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HEALTHIER YOU: Understanding diabetes

November 12, 2019 by  
Filed under Health

Understanding diabetes



November is American Diabetes Month, and it is important to understand how this sometimes fatal disease affects millions of people. More than two million African- Americans are estimated to have diabetes — a chronic disease with no cure. Nearly 6% of African-American men and 8% of African-American women have this disease. It disproportionately affects African-Americans at a rate nearly double that of white Americans, and diabetes death rates for African-Americans are 2.5 times higher than their white counterparts.

Diabetes is a disease in which the body does not produce or properly use insulin, a hormone that converts sugar, starches and other food into energy. There are three types of diabetes. Type 1 usually begins in childhood and the body does not make insulin. Type 2 is an adult onset diabetes in which the body is resistant to insulin. The third type is limited to pregnancy-gestational diabetes. While there is no known cause for diabetes, genetics and other factors, such as obesity and lack of exercise, appear to play a major part.

Gestational diabetes is a temporary form of the disease that develops during pregnancy. It usually goes away after childbirth — however, women with gestational diabetes are at an increased risk for developing Type 2 diabetes. This condition is 80% more frequent in black women than white women.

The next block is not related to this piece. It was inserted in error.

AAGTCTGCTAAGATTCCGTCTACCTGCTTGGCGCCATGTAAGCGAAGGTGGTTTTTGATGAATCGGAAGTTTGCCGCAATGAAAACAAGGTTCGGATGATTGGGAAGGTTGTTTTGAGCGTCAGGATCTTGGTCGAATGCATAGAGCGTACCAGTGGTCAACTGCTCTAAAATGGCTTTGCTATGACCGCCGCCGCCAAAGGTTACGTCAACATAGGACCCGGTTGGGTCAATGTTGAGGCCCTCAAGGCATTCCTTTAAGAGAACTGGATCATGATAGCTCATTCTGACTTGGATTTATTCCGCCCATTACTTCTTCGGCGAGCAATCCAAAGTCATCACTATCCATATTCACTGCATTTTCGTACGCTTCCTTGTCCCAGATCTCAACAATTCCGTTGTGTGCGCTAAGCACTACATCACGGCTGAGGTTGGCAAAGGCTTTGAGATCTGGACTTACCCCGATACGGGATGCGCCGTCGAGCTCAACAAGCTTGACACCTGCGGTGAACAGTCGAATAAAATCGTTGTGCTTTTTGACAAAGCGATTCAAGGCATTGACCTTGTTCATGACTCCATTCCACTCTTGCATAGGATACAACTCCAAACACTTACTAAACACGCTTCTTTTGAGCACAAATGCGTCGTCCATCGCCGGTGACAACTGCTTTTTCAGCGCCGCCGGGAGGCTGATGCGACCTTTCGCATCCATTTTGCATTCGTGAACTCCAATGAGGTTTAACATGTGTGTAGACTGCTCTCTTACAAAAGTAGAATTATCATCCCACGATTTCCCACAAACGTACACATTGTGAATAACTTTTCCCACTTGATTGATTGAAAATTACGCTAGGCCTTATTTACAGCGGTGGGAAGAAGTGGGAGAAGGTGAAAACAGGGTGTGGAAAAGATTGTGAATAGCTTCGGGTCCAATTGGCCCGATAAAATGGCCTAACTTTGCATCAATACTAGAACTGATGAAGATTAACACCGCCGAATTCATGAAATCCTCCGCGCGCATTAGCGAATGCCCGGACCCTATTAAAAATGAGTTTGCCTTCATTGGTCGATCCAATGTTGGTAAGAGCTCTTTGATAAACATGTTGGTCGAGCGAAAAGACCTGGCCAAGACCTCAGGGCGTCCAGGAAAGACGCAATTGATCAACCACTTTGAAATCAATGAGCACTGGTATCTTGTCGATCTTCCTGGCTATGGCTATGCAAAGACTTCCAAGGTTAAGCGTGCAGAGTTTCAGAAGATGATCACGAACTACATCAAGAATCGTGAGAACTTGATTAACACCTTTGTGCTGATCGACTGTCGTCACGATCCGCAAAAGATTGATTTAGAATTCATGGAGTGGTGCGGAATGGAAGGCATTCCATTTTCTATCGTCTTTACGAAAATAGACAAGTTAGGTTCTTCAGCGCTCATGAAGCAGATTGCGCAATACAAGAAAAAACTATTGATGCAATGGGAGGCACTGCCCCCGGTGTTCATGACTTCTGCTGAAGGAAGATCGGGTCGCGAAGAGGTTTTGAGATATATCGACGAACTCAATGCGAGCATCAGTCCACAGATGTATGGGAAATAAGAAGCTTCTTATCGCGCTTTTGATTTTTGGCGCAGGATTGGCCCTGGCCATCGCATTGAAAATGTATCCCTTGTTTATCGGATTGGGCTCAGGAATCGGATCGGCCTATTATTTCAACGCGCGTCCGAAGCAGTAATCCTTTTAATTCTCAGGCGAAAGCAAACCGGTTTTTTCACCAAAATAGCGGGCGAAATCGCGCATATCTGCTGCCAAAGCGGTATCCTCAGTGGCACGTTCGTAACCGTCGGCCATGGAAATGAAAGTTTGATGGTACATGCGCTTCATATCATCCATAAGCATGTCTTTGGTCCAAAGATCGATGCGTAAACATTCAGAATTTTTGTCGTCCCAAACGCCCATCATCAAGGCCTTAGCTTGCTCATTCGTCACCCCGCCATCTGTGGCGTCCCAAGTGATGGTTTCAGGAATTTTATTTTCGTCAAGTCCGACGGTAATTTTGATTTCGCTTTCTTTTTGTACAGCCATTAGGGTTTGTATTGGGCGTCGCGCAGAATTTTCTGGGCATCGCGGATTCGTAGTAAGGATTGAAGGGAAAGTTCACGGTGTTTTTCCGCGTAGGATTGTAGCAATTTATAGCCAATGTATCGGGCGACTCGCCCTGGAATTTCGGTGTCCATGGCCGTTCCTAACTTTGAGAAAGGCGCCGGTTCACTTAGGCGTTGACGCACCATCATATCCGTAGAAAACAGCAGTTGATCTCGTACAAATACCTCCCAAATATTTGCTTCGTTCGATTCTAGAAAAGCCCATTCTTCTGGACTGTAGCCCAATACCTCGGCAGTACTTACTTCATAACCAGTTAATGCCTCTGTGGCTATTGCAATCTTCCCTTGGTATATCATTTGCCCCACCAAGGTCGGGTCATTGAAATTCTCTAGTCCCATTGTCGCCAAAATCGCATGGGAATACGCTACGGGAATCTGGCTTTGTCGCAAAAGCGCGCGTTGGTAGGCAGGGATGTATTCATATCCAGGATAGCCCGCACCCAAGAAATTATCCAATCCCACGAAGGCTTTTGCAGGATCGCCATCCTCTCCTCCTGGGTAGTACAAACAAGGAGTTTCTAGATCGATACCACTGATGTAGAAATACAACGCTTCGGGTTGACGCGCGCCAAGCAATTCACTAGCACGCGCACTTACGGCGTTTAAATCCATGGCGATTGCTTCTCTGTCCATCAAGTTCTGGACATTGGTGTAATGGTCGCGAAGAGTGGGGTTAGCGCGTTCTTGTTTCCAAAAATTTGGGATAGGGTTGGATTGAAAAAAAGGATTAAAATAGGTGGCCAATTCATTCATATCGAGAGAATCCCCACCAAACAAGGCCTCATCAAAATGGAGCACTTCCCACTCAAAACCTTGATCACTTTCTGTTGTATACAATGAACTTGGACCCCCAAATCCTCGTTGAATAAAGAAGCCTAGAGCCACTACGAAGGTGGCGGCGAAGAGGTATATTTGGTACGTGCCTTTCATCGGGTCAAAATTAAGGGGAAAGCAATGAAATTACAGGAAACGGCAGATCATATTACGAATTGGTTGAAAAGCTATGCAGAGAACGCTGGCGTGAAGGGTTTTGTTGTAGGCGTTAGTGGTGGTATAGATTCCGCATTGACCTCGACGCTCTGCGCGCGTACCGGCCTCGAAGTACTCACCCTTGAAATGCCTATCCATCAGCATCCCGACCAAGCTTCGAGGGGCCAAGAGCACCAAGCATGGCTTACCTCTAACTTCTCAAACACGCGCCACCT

Doctors no longer discourage women with diabetes from becoming pregnant. The key to a healthy pregnancy for a woman with diabetes is tight blood glucose control before and during pregnancy. Because the early weeks in a pregnancy are so important, it is a good idea to be in a good blood glucose control three to six months before planning a pregnancy.

Symptoms of diabetes in Type 1 cases include frequent urination, unusual thirst, extreme hunger, unusual weight loss, extreme fatigue and irritability. Type 2 diabetes include: Any of the type 1 symptoms, frequent infections, blurred vision, cuts and or bruises that are slow to heal, tingling and numbness in hands and feet, recurring skin, gum or bladder infections.

Diabetes is hereditary, so it is important to know your family health history. If you suspect that you are having health conditions related to diabetes in any way, you should see your health care professional for an examination. Or you can call the Las Vegas All Women’s Care at (702) 522-9640, and visit us at 700 Shadow Lane #165 in Las Vegas.

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